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Ketchum will consider a special license for short-term rentals

A street in downtown Ketchum is lined with trees in the fall and a snow-capped Bald Mountain is in the background.
Talo Pinto
Flickr Creative Commons

Ketchum is considering creating a business license for short-term rentals as a possible solution to affordable housing issues. It follows discussions the city council began this summer.

The city has been under pressure to take action on short-term rentals like Airbnbs. Ketchum residents started an online petition last month urging the city to limit the number of non-owner occupied short-term rentals. It has more than 400 signatures.

Two candidates for mayor, Perry Boyle and Spencer Cordovano, have made short-term rental regulation part of their campaign promises. Both suggest increasing taxes on short-term rentals, and Boyle proposes banding together with other resort cities to repeal a 2017 Idaho law that limits most regulations on the units.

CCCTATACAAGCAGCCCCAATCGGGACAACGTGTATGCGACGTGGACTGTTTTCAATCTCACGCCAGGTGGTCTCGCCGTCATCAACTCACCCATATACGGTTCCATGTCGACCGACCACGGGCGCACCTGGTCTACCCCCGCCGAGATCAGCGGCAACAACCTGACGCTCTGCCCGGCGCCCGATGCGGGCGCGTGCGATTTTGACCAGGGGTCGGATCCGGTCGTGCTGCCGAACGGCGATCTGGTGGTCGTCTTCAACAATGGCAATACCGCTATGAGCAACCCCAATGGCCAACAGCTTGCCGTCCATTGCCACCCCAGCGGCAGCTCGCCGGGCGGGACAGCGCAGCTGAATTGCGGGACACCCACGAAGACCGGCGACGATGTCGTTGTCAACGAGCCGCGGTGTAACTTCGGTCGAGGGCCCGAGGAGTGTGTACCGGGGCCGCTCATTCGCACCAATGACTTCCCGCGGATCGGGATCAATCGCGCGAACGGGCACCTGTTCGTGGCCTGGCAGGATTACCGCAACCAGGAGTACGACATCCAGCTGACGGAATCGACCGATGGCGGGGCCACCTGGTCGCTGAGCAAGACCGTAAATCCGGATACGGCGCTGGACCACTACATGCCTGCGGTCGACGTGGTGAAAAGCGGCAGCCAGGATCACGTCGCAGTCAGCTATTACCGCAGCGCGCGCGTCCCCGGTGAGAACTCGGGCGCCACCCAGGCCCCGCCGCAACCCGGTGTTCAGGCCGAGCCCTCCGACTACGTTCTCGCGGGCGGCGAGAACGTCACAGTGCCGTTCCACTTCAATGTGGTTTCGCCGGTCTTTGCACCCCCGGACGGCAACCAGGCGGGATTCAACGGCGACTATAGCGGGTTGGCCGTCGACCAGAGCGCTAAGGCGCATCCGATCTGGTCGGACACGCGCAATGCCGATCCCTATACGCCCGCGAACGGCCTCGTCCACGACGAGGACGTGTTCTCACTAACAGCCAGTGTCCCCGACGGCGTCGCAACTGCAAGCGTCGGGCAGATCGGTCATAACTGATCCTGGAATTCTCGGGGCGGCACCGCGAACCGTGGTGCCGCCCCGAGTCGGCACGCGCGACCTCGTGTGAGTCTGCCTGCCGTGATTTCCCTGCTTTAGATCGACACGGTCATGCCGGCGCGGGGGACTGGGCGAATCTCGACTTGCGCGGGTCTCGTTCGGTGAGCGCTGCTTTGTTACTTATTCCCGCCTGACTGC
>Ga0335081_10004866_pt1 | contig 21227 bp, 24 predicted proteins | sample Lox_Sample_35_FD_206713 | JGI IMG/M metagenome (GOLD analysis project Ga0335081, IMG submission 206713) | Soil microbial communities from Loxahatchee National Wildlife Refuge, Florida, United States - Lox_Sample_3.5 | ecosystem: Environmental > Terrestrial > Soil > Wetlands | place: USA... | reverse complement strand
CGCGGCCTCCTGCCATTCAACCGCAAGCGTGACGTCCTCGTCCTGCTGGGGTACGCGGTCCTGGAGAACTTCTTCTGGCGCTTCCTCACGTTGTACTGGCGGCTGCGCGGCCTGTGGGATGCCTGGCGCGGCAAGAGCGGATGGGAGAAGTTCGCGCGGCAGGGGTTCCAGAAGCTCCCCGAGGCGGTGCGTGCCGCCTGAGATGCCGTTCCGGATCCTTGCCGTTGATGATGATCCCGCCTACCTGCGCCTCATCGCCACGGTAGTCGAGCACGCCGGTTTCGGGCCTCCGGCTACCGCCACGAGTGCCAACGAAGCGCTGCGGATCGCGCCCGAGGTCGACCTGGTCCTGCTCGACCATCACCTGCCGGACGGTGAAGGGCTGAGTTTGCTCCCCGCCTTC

In Monday’s council meeting, city staff said they would start drafting an ordinance for the Nov. 18 meeting.

City administrator Jade Riley said a staff member would likely be in charge of enforcing any rules placed upon short-term rentals, including potential fire and building codes.

"Our initial thinking is to treat short-term rentals similar to how we’re treating the hotels from a fire code perspective," Riley said.

He said the city might also need to purchase a third-party software to identify non-compliant properties. This could cost around $20,000 a year.

Citing the 2017 state law, Ketchum leaders have previously said there's not much the city can do regarding short-term rentals, aside from protecting public health and safety. But an urgent housing crisis forced the officials to take a closer look at the legislation this summer, and at ordinances in other resort cities like Sandpoint and McCall that do limit the rentals in some capacity.

Ketchum will pick up discussions on the short-term rental ordinance Nov. 18.

Find reporter Rachel Cohen on Twitter @racheld_cohen

Copyright 2021 Boise State Public Radio

I cover environmental issues, outdoor recreation and local news for Boise State Public Radio. Beyond reporting, I contribute to the station’s digital strategy efforts and enjoy thinking about how our work can best reach and serve our audience. The best part of my job is that I get to learn something new almost every day.

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